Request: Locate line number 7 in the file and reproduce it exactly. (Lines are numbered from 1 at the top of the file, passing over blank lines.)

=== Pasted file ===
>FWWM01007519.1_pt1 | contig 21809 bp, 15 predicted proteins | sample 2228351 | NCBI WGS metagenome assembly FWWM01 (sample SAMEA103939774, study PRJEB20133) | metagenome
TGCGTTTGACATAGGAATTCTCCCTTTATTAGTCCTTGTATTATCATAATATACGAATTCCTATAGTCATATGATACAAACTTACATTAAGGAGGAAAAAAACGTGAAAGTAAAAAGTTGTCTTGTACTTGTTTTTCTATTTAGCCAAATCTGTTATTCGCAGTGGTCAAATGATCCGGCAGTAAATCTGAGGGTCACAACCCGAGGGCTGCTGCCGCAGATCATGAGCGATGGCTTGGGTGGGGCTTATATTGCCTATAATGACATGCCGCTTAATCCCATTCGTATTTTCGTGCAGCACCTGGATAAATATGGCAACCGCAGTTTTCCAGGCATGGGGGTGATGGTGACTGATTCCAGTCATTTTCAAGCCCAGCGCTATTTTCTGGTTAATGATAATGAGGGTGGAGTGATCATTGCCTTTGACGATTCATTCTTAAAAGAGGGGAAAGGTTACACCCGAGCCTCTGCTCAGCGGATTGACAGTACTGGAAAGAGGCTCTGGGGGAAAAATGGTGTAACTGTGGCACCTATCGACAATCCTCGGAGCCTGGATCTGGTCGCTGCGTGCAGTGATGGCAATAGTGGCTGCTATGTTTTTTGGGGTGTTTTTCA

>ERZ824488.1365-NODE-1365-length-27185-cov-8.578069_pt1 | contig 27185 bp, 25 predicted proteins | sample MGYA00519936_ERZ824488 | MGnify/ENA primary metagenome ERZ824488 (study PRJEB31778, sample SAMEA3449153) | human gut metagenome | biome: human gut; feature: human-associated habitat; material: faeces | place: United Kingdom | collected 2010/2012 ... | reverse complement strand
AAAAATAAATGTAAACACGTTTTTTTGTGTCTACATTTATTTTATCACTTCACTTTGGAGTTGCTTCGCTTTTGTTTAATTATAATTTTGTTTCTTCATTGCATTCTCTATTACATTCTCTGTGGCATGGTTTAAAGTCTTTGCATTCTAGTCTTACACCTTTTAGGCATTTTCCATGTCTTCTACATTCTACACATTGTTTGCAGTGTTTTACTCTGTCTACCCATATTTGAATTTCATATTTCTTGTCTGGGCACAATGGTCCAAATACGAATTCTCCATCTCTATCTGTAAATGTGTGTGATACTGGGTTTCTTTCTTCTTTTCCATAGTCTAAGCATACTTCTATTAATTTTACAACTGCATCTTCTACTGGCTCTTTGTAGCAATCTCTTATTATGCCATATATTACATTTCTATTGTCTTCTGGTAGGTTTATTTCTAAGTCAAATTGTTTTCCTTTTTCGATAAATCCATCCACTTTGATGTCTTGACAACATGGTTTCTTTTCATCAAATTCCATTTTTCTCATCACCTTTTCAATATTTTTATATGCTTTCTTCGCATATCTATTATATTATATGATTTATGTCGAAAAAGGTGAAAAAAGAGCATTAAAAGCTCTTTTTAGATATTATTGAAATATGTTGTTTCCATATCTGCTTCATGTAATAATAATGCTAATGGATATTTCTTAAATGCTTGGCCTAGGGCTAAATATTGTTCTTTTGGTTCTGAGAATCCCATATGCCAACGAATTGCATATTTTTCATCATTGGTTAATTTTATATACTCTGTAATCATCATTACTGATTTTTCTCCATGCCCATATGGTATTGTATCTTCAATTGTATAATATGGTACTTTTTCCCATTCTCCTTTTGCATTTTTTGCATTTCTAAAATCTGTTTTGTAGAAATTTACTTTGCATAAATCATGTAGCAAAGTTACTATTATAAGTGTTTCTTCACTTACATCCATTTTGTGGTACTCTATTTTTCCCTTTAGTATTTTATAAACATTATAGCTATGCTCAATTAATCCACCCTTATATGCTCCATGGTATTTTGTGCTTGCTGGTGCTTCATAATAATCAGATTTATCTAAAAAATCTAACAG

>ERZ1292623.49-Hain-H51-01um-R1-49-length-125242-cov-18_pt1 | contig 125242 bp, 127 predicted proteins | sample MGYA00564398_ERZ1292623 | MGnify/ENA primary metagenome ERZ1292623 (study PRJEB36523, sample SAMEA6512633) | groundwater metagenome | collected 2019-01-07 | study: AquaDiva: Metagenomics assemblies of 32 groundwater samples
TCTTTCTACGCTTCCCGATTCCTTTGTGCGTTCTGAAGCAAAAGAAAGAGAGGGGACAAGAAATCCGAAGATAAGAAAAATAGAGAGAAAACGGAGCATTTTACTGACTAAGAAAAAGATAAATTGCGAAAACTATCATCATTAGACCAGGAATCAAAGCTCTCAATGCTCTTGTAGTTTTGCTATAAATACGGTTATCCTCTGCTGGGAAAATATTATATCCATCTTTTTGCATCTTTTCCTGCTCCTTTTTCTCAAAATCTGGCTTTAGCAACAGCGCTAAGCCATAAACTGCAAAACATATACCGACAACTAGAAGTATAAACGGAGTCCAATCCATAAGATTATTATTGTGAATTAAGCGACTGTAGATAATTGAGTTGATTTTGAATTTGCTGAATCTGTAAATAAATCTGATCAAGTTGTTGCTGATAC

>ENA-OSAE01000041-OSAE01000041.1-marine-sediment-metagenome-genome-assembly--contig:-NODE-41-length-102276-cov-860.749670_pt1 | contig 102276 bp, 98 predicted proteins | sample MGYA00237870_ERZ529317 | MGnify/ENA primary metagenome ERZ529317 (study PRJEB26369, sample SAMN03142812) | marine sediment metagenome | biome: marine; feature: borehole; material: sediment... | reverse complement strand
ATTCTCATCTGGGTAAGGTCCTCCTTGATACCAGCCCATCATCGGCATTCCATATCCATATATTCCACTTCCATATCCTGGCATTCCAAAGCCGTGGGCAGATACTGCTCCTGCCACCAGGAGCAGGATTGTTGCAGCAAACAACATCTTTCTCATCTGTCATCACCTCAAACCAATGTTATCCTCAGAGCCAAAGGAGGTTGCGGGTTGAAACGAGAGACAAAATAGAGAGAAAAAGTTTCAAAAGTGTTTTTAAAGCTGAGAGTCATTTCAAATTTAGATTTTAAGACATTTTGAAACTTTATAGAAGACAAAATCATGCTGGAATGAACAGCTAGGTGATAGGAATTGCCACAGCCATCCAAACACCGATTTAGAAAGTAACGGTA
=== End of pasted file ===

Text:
>ENA-OSAE01000041-OSAE01000041.1-marine-sediment-metagenome-genome-assembly--contig:-NODE-41-length-102276-cov-860.749670_pt1 | contig 102276 bp, 98 predicted proteins | sample MGYA00237870_ERZ529317 | MGnify/ENA primary metagenome ERZ529317 (study PRJEB26369, sample SAMN03142812) | marine sediment metagenome | biome: marine; feature: borehole; material: sediment... | reverse complement strand